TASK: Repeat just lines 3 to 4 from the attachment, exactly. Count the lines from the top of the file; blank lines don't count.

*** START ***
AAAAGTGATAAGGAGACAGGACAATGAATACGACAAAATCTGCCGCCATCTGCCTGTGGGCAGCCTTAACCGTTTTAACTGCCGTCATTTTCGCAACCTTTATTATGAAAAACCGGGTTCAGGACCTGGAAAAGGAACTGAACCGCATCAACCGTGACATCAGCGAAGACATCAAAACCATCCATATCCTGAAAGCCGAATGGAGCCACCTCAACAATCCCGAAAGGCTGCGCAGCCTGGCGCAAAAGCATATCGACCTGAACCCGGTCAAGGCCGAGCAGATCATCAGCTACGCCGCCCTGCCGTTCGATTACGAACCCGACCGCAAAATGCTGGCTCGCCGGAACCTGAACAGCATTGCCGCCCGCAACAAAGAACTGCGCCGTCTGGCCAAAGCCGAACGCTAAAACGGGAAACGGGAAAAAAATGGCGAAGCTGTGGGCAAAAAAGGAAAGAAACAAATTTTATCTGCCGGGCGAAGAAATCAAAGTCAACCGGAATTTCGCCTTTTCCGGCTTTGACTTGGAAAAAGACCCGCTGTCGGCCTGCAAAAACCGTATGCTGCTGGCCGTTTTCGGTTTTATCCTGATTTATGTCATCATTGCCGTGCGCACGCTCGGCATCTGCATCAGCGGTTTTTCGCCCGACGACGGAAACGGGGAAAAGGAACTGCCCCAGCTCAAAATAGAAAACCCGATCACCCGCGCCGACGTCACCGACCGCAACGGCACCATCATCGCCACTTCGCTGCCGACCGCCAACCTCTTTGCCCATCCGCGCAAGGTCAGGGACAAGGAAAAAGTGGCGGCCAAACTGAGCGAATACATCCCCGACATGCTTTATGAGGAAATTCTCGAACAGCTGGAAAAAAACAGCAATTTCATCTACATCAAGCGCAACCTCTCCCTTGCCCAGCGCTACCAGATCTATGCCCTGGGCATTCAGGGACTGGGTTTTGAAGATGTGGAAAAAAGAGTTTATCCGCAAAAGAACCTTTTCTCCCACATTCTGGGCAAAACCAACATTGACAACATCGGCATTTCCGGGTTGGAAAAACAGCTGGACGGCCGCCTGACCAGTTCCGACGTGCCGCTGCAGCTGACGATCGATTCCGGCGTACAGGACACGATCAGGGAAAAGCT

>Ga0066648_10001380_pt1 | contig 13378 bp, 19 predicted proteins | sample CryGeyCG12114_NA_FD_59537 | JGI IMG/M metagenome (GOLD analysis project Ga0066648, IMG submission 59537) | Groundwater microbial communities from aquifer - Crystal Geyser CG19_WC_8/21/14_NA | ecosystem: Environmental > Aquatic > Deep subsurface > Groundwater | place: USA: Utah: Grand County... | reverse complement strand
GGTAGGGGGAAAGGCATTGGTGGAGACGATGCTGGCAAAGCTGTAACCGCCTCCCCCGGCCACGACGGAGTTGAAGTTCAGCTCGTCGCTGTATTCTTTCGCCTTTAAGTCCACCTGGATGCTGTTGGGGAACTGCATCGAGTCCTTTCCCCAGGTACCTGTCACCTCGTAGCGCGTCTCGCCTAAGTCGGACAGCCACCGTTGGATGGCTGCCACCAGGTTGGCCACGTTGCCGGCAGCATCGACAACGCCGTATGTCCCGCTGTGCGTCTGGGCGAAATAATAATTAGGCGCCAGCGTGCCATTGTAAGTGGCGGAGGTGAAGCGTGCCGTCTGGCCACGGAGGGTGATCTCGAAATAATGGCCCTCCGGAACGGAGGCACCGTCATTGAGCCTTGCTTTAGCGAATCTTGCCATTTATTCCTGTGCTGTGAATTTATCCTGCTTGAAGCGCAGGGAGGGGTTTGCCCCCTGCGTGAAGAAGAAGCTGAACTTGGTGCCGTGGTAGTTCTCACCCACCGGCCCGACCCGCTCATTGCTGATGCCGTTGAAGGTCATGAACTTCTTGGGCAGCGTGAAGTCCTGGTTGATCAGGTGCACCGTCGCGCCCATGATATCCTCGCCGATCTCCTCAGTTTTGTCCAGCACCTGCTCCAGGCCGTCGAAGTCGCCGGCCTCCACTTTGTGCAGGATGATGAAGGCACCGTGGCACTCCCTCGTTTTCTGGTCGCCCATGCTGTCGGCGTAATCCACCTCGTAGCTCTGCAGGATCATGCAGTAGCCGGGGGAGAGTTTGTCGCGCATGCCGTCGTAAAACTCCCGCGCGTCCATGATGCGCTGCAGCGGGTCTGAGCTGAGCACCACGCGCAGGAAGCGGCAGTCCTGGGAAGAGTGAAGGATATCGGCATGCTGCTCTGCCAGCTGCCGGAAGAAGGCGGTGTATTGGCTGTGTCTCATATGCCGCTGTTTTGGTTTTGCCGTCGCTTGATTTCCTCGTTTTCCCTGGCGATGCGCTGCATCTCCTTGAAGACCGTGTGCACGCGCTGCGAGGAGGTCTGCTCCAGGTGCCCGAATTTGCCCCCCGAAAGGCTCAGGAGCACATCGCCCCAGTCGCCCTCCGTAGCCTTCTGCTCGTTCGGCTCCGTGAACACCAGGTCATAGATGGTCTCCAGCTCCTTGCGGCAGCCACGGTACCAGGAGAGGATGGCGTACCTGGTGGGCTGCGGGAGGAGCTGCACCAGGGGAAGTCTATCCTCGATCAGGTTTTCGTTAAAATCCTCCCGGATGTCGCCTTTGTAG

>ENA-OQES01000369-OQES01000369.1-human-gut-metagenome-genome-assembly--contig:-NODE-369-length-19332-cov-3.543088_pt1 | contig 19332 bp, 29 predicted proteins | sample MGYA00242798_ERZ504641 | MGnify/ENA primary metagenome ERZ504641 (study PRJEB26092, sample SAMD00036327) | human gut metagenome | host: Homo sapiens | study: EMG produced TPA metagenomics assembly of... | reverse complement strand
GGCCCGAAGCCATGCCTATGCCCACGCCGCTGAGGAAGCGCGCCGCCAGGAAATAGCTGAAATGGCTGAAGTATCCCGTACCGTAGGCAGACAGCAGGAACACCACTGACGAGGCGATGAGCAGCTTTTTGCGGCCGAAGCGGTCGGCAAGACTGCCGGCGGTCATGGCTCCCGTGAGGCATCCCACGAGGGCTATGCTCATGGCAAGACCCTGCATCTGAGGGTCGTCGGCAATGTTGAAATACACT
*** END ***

GGTAGGGGGAAAGGCATTGGTGGAGACGATGCTGGCAAAGCTGTAACCGCCTCCCCCGGCCACGACGGAGTTGAAGTTCAGCTCGTCGCTGTATTCTTTCGCCTTTAAGTCCACCTGGATGCTGTTGGGGAACTGCATCGAGTCCTTTCCCCAGGTACCTGTCACCTCGTAGCGCGTCTCGCCTAAGTCGGACAGCCACCGTTGGATGGCTGCCACCAGGTTGGCCACGTTGCCGGCAGCATCGACAACGCCGTATGTCCCGCTGTGCGTCTGGGCGAAATAATAATTAGGCGCCAGCGTGCCATTGTAAGTGGCGGAGGTGAAGCGTGCCGTCTGGCCACGGAGGGTGATCTCGAAATAATGGCCCTCCGGAACGGAGGCACCGTCATTGAGCCTTGCTTTAGCGAATCTTGCCATTTATTCCTGTGCTGTGAATTTATCCTGCTTGAAGCGCAGGGAGGGGTTTGCCCCCTGCGTGAAGAAGAAGCTGAACTTGGTGCCGTGGTAGTTCTCACCCACCGGCCCGACCCGCTCATTGCTGATGCCGTTGAAGGTCATGAACTTCTTGGGCAGCGTGAAGTCCTGGTTGATCAGGTGCACCGTCGCGCCCATGATATCCTCGCCGATCTCCTCAGTTTTGTCCAGCACCTGCTCCAGGCCGTCGAAGTCGCCGGCCTCCACTTTGTGCAGGATGATGAAGGCACCGTGGCACTCCCTCGTTTTCTGGTCGCCCATGCTGTCGGCGTAATCCACCTCGTAGCTCTGCAGGATCATGCAGTAGCCGGGGGAGAGTTTGTCGCGCATGCCGTCGTAAAACTCCCGCGCGTCCATGATGCGCTGCAGCGGGTCTGAGCTGAGCACCACGCGCAGGAAGCGGCAGTCCTGGGAAGAGTGAAGGATATCGGCATGCTGCTCTGCCAGCTGCCGGAAGAAGGCGGTGTATTGGCTGTGTCTCATATGCCGCTGTTTTGGTTTTGCCGTCGCTTGATTTCCTCGTTTTCCCTGGCGATGCGCTGCATCTCCTTGAAGACCGTGTGCACGCGCTGCGAGGAGGTCTGCTCCAGGTGCCCGAATTTGCCCCCCGAAAGGCTCAGGAGCACATCGCCCCAGTCGCCCTCCGTAGCCTTCTGCTCGTTCGGCTCCGTGAACACCAGGTCATAGATGGTCTCCAGCTCCTTGCGGCAGCCACGGTACCAGGAGAGGATGGCGTACCTGGTGGGCTGCGGGAGGAGCTGCACCAGGGGAAGTCTATCCTCGATCAGGTTTTCGTTAAAATCCTCCCGGATGTCGCCTTTGTAG

>ENA-OQES01000369-OQES01000369.1-human-gut-metagenome-genome-assembly--contig:-NODE-369-length-19332-cov-3.543088_pt1 | contig 19332 bp, 29 predicted proteins | sample MGYA00242798_ERZ504641 | MGnify/ENA primary metagenome ERZ504641 (study PRJEB26092, sample SAMD00036327) | human gut metagenome | host: Homo sapiens | study: EMG produced TPA metagenomics assembly of... | reverse complement strand